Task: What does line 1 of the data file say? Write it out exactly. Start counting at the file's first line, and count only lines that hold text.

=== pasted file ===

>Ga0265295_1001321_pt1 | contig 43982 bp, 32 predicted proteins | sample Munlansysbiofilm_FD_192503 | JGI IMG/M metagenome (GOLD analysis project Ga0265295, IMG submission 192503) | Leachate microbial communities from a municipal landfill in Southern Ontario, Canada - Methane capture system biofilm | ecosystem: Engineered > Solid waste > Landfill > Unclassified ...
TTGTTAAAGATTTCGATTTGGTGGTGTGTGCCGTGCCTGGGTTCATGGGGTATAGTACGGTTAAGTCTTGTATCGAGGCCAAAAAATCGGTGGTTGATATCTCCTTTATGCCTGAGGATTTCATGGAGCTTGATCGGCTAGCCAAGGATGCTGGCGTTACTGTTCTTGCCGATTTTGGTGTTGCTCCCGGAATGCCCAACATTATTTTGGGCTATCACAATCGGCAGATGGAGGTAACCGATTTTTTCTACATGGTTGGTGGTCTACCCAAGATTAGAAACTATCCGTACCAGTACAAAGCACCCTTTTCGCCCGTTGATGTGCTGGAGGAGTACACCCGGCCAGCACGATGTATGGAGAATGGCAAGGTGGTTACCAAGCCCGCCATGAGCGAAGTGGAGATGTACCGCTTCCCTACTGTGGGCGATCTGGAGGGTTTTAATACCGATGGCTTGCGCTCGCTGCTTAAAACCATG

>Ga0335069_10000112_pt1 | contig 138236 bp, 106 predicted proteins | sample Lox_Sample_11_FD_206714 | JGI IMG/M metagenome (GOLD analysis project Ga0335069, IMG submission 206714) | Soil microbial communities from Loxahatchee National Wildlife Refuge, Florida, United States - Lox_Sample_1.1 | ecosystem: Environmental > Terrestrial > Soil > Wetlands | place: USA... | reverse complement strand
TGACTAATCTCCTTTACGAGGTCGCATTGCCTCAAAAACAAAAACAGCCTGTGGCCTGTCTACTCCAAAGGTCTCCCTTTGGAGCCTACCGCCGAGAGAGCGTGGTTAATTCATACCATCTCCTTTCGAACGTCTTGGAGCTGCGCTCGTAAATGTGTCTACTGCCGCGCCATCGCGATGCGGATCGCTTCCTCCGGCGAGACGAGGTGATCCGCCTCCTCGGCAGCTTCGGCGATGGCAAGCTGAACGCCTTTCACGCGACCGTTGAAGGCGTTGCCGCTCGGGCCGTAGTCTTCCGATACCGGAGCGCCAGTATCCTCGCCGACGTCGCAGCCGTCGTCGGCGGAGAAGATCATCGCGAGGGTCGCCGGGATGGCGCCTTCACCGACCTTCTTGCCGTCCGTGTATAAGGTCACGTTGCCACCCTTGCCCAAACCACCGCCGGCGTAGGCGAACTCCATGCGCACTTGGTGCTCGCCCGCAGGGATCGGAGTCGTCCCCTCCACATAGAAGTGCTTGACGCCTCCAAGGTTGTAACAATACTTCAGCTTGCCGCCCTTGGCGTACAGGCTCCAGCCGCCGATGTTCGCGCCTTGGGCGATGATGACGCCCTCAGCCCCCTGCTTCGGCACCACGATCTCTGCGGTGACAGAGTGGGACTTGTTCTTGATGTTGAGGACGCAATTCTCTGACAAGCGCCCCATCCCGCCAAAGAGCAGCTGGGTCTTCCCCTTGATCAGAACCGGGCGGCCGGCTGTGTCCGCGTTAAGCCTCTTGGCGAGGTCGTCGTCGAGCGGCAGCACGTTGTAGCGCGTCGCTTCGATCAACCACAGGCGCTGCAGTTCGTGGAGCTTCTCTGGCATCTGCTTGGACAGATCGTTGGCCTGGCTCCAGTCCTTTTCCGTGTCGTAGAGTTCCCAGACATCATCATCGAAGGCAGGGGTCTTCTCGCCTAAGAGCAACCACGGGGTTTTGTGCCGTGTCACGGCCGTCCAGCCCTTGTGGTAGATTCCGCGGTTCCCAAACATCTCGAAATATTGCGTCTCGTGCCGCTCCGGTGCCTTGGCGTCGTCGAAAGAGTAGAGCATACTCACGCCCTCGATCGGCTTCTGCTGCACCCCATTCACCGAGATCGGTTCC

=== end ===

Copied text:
>Ga0265295_1001321_pt1 | contig 43982 bp, 32 predicted proteins | sample Munlansysbiofilm_FD_192503 | JGI IMG/M metagenome (GOLD analysis project Ga0265295, IMG submission 192503) | Leachate microbial communities from a municipal landfill in Southern Ontario, Canada - Methane capture system biofilm | ecosystem: Engineered > Solid waste > Landfill > Unclassified ...